BOOT CAMP ARCHIVE 2003

  

 

BOOT CAMP 272 (22/04/03)

 

PC Power Management, part 2

 

If you managed to wade through last week’s acronym-laden introduction to Windows PC power management you may have concluded that the whole thing is a bit of a mess, and you wouldn’t be far wrong!

 

It can be a nightmare for novices and even some expert users give up and just let their computers get on with it, which is a pity because the concept is basically sound. Millions of idling PCs around the world waste a huge amount of energy and money, not to mention the contribution they make to global pollution.

 

Configuring your PC to reduce its power consumption when it is not being used is not that difficult and need only take a few minutes. It will almost certainly save you money -- probably not a lot but every little helps. It can also reduce wear and tear and prolong the lives of some components but before we get started a word of warning. If your PC has had power management problems in the past and is now behaving itself, you might want to leave well alone or confine yourself to fine-tuning the settings. In any case note down any changes that you make, so you can undo them if your PC starts playing up or refuses to shut down properly.

 

For the sake of simplicity we’re only going to be looking at desktop PCs using Windows 98 SE onwards. Laptops generally have their own convoluted power management systems for prolonging battery-running times; older machines using earlier versions of Windows may support power management but it can be patchy or unreliable. PCs more than six or seven years old do not usually have ATX-type power supplies, which prevents them going into suspend or sleep modes. If you are using Windows 95 or your PC has a front-panel on/off power switch rather than a push-to start power button then this article is likely to be of relatively little use to you.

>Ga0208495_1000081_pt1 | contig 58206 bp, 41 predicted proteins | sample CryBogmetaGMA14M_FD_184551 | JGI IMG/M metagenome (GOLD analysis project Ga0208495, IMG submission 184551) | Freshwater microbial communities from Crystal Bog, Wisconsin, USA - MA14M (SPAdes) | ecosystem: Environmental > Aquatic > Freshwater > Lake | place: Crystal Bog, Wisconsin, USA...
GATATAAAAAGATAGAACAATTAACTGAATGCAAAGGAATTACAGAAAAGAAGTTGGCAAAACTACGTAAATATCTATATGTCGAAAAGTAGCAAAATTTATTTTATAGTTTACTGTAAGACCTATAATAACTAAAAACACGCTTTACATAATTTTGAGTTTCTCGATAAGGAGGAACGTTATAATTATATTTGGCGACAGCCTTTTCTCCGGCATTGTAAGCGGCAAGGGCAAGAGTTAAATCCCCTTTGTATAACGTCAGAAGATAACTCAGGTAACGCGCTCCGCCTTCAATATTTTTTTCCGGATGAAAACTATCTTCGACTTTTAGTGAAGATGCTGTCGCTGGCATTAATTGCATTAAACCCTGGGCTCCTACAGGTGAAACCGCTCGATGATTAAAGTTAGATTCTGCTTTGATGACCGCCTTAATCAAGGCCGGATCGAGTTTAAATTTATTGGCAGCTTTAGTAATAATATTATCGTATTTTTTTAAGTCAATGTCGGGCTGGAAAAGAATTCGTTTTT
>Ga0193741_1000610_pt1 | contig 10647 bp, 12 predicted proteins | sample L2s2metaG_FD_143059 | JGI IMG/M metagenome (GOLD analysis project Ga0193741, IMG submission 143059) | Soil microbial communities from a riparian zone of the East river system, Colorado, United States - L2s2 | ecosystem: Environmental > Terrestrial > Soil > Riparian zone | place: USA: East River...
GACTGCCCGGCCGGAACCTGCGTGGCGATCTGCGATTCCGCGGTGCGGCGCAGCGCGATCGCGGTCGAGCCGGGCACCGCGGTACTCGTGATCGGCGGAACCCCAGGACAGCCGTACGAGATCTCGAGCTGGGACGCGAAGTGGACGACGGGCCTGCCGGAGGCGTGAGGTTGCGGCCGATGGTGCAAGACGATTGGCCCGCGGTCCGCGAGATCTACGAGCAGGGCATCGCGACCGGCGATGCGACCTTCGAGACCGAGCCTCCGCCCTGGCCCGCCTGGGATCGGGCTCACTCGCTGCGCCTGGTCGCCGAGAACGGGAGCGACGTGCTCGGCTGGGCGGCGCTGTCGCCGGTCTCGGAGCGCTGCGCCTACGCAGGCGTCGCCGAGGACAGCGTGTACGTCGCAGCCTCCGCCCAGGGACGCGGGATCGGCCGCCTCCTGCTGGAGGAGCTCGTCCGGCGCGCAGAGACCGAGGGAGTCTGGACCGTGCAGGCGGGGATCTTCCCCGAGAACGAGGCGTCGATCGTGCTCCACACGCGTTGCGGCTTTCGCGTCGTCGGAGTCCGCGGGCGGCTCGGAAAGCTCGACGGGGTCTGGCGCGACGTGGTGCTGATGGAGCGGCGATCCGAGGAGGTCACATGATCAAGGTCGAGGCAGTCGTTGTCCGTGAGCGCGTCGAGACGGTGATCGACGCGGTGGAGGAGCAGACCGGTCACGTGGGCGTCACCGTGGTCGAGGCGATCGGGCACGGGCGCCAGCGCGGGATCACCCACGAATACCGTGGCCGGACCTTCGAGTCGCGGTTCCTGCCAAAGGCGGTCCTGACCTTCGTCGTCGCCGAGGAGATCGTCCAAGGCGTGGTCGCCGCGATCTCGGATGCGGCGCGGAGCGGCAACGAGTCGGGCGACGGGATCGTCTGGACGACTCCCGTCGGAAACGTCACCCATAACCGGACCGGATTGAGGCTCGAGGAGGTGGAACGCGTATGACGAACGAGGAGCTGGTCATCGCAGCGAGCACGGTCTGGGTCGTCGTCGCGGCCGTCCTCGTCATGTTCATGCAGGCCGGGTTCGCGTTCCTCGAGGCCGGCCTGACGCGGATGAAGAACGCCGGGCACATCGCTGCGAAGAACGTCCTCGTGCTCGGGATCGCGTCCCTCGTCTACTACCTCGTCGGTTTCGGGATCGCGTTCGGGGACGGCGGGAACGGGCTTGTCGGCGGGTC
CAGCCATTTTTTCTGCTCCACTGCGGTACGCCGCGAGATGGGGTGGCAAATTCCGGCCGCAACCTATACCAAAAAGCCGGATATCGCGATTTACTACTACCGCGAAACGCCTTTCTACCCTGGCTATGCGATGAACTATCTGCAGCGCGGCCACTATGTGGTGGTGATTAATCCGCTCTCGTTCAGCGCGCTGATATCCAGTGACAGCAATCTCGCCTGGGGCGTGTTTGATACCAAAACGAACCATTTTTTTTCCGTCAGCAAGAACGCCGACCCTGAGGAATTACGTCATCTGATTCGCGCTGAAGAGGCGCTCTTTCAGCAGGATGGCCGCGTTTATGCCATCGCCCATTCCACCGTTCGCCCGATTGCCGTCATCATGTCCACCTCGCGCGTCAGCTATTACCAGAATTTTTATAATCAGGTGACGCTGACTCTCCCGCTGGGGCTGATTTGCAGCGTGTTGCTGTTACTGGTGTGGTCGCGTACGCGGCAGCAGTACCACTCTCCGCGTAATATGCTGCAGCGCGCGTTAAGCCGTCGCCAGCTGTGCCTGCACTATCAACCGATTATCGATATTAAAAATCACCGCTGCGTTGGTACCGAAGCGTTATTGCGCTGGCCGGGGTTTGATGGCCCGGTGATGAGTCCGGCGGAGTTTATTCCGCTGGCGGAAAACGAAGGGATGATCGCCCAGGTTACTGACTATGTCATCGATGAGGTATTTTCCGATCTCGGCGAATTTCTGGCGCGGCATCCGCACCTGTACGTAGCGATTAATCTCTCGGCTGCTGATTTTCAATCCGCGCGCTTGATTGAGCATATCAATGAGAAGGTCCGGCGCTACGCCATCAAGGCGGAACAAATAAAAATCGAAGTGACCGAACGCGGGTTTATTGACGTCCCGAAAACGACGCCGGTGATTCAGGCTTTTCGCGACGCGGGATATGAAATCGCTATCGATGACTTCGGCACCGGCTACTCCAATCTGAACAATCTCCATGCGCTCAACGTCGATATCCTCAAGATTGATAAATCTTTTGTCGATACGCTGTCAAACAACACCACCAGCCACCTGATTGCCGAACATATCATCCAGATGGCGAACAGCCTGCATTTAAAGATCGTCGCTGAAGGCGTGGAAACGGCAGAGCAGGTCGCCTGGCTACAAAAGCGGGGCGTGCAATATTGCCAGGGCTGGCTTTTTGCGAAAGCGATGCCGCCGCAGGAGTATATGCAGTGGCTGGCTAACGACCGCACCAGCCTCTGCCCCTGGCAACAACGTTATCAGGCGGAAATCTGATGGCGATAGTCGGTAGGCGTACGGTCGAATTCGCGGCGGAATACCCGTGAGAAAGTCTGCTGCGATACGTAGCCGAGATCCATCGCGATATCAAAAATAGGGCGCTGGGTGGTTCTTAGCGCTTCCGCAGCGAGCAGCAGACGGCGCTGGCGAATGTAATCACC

Before you can use your PC’s power management systems they have to be properly enabled in the BIOS (Basic Input Output System) program. It’s surprising how often manufacturers forget to do this. The BIOS is responsible for testing and configuring your computer when it is powered up and before Windows loads. On most PCs the BIOS is accessed by pressing the ‘Del’ key, (or a combination of keys) as soon as it is switched on, consult your PC’s operating manual for more details. BIOS menus vary but most have a Power Management section and usually the first option is to enable or disable the two most commonly used power saving schemes: APM (Advanced Power Management) and ACPI (Advanced Configuration and Power Interface). Both should be enabled though on some PCs only APM may be available. Touch nothing else, save the setting, exit and allow the PC to boot up to Windows.

 

Most of your PC’s power saving facilities can be accessed from Control Panel (Start > Settings in Windows 98/SE/ME or on the Start menu in XP), click the Power Management or Power Options icon and select the Power Schemes tab. You can also get to the same settings by right clicking into an empty area of the desktop, select Properties then the Screensaver tab. You should see the Energy Star logo, indicating that your monitor’s power saving facilities have been recognised by Windows. Click the Settings or Power (in XP) button to take you to the Power Management control panel.